The prevalence of urinary tract infection among students of Modibbo Adama University of technology, Yola Nigeria, and the effects of plasmid curing on the antibiotic resistance profile of uropathogens.

Document Type : Original Article


Department of Microbiology, Modibbo Adama University, Yola, Adamawa State, Nigeria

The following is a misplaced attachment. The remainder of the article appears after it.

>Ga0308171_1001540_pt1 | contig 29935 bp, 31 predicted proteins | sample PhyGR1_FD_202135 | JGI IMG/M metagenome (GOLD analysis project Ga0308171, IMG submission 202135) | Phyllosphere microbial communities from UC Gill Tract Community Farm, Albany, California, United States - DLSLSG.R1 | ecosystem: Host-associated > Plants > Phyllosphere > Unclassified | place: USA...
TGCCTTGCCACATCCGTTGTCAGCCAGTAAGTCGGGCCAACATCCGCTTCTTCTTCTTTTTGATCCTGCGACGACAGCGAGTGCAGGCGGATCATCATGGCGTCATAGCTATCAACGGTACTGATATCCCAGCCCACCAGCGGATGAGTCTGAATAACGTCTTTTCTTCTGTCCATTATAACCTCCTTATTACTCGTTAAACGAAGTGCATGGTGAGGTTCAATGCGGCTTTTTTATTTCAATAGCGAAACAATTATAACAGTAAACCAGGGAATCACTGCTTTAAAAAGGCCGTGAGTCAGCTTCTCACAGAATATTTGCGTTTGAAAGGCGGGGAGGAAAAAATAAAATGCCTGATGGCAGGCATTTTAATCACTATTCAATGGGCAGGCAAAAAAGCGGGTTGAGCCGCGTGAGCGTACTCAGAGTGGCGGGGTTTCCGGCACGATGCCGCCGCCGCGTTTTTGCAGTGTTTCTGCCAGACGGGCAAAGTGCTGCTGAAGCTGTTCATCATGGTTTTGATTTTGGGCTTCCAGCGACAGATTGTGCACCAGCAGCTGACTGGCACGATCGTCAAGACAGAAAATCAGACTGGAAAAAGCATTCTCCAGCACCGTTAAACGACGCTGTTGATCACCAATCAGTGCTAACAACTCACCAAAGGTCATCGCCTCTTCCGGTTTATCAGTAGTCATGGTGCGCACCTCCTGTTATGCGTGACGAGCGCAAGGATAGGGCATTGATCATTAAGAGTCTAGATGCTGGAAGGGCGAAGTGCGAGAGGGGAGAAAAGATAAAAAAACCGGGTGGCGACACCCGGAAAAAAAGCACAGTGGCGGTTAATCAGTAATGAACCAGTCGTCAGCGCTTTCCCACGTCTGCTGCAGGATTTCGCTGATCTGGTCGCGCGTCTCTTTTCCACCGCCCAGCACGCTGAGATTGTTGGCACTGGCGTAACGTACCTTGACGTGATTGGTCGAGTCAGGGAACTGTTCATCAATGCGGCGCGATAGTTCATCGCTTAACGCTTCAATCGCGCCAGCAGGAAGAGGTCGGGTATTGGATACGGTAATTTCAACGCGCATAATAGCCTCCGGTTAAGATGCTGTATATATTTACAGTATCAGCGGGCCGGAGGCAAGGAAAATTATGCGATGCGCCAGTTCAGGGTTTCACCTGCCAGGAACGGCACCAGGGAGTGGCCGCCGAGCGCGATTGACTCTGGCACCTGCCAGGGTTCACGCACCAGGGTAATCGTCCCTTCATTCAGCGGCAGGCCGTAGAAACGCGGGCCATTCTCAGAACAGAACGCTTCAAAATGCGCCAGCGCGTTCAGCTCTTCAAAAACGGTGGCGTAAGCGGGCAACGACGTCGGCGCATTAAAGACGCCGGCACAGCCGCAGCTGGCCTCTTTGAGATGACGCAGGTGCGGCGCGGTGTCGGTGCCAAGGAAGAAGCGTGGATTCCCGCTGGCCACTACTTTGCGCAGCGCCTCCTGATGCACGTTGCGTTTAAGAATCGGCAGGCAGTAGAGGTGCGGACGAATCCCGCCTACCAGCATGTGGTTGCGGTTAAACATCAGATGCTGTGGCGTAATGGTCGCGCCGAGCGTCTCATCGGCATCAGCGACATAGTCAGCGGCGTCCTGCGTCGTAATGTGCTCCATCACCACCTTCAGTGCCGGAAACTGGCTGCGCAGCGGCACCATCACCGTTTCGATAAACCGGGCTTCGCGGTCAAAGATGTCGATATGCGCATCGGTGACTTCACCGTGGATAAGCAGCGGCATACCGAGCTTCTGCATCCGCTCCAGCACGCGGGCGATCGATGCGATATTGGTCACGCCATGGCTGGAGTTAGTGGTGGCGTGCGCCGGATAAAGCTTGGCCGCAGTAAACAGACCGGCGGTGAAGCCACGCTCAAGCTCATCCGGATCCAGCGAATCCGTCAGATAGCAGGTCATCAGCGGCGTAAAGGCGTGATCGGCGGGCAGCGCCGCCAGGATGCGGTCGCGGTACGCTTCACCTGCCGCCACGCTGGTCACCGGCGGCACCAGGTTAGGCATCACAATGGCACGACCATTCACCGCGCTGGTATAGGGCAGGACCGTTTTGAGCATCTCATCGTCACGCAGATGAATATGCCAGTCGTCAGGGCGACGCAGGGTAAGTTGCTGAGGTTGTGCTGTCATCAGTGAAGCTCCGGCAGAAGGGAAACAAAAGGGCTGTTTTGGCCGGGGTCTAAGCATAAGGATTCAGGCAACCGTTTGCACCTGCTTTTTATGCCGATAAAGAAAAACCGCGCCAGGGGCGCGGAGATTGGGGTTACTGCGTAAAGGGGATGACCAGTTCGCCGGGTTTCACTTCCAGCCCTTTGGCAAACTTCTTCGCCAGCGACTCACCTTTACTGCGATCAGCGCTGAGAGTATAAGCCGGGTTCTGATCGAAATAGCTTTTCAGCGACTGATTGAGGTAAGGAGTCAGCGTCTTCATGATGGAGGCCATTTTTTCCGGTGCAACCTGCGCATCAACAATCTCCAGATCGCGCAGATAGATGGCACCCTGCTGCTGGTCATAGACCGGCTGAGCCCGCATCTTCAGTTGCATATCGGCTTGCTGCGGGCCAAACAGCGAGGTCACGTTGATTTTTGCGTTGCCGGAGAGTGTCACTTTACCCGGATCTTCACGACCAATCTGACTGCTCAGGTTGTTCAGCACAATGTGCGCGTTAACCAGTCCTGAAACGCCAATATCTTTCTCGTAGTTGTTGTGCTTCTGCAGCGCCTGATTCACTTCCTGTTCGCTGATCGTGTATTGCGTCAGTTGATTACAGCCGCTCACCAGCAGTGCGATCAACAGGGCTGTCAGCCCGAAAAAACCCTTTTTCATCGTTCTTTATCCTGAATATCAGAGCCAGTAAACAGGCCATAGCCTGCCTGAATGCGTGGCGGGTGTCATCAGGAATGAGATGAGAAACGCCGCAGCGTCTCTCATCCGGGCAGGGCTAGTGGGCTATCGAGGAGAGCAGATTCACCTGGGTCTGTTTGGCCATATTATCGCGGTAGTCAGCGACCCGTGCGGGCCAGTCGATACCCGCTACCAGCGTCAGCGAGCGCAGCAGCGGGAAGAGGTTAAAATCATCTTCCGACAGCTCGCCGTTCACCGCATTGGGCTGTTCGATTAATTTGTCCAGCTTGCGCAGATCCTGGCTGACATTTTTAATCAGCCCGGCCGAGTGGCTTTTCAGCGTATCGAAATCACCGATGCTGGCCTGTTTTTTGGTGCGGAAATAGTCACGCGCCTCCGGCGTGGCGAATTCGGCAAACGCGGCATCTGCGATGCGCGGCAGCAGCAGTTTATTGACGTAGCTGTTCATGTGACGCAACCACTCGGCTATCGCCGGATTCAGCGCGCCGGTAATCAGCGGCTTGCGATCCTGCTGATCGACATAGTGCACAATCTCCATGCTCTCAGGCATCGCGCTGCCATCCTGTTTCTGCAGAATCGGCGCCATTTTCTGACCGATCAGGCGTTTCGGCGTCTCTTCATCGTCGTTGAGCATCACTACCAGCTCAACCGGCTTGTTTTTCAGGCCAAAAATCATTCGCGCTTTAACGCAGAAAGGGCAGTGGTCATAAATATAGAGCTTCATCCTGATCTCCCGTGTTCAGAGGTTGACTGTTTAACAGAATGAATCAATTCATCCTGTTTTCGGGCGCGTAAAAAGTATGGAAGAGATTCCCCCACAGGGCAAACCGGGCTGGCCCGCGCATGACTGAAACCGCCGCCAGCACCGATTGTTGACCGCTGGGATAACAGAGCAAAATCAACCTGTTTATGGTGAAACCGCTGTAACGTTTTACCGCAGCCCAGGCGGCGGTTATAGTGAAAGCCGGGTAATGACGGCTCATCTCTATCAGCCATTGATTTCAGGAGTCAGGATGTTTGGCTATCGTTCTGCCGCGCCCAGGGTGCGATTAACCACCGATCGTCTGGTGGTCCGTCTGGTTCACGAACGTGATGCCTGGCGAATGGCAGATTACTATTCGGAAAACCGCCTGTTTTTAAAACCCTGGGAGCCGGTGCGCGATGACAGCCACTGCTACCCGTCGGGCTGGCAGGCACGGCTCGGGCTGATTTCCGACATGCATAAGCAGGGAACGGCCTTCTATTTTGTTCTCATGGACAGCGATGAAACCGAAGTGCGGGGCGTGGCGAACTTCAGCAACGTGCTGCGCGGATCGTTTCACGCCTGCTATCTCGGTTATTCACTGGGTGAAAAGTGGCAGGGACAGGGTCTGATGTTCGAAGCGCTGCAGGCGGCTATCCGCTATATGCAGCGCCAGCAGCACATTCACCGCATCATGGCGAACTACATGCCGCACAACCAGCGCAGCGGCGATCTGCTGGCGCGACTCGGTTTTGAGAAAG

Background and rationale: Plasmid curing is a potential strategy to combat antibiotic resistance that involves the elimination of plasmids responsible for disseminating resistance genes among bacteria. While hospital-acquired urinary tract infection (UTI) cases might showcase higher antibiotic resistance, the antibiotic profiles of UTI cases among hostel-residing university students remain largely unexplored. This study aims to investigate the rate of urinary tract infections among students at Modibbo Adama University of Technology, Yola, Nigeria. Moreover, this study also aims to determine the origin of antibiotic resistance profiles of these uropathogens by assessing whether they are chromosomal or plasmid-borne. Methods: Seventy-six urine samples were collected from Modibbo Adama University, Yola students. The samples were cultured on CLED agar, and identification was performed based on cultural characteristics, gram stain reactions, and sugar fermentation tests. Antibiotic resistance was assessed using the disc diffusion method on Mueller-Hinton agar, while plasmid curing was achieved through growth in 2% SDS.  Results: The findings revealed that out of the 76 urine samples analyzed, 35(46%) exhibited significant bacterial growth, indicating the presence of UTIs. Five bacterial species, namely Escherichia coli, Klebsiella pneumoniae, Staphylococcus aureus, Proteus mirabilis, and Enterococcus faecalis, were isolated in this study. The results demonstrated that the Gram-negative bacteria were generally resistant to trimethoprim/sulfamethoxazole, amoxicillin/clavulanic, and pefloxacin, while the Gram-positive bacteria showed resistance to ampicillin and cefuroxime.  Conclusion: In conclusion, the findings of this study demonstrated that although plasmid curing holds remarkable potential for combating antibiotic resistance, plasmid curing has minimal impact on the antibiotic profile of the identified uropathogens.


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